The on-demand service space has been growing drastically. Uber opened the floodgates and showed what it would be like to have the ability to use our phones as a remote control for our physical lives.
This “satisfaction-on-demand” mindset has grown through different industry verticals making it easier for us to prioritize our lives as we see fit. Need to get some groceries? Use Postmates and get them delivered straight to your door. Need some errands taken care of? Get a Task Rabbit to get it done. Not enough time to clean your house? Don’t worry someone from Homejoy will take care of it. There is now an entire collection on Product Hunt called “Uber for X” just to address this growing space.
There is a new app that recently launched aiming to remove the necessity to identify and choose between apps that are focused along specific verticals. Magic launched a week ago and has taken off since. Their goal is to be the Uber of everything and does this in the most straightforward way possible.
To install the “app” and use the service, all you need to do is send a text message to the number on their website. After that they’ll send you a message and get your number hooked up to your credit card via Stripe. Once you are setup all you need to do is send a text letting them know what you want and Magic will research/place your order and text you to let you know how much it will cost. If you confirm they will follow through with the action and charge your card on file, otherwise you can request to cancel the order.
Would this sort of service be considered an “App”? It’s not on the app store and doesn’t provide a native client. But, on the other hand your front-end service is Messages and it utilizes a back end service.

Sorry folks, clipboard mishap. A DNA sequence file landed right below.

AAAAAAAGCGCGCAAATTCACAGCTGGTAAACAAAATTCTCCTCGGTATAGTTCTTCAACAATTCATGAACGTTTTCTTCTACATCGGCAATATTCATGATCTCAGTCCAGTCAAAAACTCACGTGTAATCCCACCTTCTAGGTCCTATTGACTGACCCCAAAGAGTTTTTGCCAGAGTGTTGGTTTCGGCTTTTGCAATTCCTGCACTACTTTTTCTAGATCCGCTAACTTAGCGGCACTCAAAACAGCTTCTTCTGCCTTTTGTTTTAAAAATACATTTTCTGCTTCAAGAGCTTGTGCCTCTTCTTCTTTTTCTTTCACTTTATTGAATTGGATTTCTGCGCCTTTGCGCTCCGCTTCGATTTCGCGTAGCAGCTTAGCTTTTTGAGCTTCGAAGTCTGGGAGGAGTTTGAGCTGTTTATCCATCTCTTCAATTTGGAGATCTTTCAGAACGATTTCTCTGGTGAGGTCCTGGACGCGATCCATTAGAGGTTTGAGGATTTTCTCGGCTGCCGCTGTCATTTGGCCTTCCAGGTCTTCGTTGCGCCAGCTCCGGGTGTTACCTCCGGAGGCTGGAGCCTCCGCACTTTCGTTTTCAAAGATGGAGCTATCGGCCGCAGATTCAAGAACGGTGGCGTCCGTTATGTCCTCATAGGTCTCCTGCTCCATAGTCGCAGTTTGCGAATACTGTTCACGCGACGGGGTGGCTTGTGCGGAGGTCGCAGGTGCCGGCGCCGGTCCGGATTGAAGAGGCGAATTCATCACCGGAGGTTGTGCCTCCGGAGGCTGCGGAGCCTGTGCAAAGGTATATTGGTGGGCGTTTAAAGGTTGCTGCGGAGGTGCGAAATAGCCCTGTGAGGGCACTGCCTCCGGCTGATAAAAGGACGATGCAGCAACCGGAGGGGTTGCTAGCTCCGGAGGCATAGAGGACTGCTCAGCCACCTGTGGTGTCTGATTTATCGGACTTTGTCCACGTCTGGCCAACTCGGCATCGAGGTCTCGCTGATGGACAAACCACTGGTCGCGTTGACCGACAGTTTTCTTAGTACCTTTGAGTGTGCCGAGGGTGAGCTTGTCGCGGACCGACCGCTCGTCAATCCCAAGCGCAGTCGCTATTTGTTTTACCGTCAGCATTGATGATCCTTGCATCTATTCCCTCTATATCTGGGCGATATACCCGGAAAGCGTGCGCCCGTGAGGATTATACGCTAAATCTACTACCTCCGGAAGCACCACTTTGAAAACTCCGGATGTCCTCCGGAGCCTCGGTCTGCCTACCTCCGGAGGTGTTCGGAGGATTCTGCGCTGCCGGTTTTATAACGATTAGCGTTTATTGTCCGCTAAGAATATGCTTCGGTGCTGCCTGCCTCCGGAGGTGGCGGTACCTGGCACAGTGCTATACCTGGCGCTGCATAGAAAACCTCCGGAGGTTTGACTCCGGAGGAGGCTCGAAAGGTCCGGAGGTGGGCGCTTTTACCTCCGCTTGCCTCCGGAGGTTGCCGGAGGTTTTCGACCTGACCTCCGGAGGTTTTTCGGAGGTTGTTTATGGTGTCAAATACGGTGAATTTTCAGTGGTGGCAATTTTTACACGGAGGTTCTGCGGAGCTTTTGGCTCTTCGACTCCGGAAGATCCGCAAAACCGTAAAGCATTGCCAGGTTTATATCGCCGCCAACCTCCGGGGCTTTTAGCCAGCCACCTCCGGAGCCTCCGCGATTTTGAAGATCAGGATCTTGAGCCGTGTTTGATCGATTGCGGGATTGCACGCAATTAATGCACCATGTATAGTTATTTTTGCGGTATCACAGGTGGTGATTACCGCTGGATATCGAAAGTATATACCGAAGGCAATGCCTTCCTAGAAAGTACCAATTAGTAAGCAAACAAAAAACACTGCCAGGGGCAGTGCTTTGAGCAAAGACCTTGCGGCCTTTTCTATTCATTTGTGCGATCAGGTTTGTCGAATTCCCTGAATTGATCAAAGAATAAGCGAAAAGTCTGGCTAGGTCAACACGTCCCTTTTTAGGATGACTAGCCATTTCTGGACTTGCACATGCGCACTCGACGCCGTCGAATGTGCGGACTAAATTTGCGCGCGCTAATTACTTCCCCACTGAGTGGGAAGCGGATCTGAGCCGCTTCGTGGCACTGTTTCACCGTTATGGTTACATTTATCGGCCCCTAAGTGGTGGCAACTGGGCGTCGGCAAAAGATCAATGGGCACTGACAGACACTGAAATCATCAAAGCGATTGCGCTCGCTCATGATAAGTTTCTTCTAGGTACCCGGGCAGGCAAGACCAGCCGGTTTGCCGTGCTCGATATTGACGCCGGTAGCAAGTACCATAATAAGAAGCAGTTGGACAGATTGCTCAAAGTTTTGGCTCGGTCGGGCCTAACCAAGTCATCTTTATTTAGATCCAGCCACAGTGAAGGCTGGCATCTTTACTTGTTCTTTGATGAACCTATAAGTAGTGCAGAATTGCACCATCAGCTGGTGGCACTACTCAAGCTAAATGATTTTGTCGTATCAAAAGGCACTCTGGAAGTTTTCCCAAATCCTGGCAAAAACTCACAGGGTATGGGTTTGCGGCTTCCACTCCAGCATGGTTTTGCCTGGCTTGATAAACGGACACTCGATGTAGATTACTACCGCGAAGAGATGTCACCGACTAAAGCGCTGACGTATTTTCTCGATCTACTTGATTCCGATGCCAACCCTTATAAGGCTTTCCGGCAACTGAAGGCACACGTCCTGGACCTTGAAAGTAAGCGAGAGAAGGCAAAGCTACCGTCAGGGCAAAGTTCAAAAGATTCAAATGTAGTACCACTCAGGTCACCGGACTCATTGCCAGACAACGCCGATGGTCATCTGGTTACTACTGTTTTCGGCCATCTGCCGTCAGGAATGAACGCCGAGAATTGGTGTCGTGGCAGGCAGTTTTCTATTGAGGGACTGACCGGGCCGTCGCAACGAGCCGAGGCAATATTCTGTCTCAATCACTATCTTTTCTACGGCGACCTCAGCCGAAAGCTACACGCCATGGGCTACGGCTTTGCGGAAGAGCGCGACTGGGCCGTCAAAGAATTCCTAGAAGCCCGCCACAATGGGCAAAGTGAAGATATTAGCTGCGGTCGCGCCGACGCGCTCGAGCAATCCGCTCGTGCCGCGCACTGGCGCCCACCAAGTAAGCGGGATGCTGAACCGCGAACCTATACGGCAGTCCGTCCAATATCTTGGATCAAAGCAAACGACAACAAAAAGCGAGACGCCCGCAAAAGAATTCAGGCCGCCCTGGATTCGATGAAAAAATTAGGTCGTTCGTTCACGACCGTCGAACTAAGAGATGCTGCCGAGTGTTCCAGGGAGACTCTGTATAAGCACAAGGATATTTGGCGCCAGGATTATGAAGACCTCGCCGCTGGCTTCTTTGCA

Traditional apps have the added burden for the applications to support the user’s platform and useful enough to be kept on the user’s device taking up space. Furthermore, these applications have slower turn around times for users and they must be updated. But how many apps really need to overcome all these barriers?
Many apps can be simplified into a text message platform where all devices are effectively supported and take up no space on the device. By leveraging a text message platform as the front-end interface, it can enjoy the benefits of a web system where updates and changes can be deployed instantly. More importantly, by simplifying the user “interface” it provides a flexible input, text anything you want.
This follows the same focus as Google’s text field. Strip away all distractions and let the user focus on what they want. Everything behind the curtain may be insanely complicated (and a bunch of magicians getting you want you want) but it doesn’t need to feel like it.
While this sort of freeform interaction model will not fit many apps, it could provide an effective way to explore the viability of certain concepts and ideas. This model not only provides the ability to get to market quicker than designing and developing a full app, but the flexibility also provides a way to understand your user’s intentions and help define the app.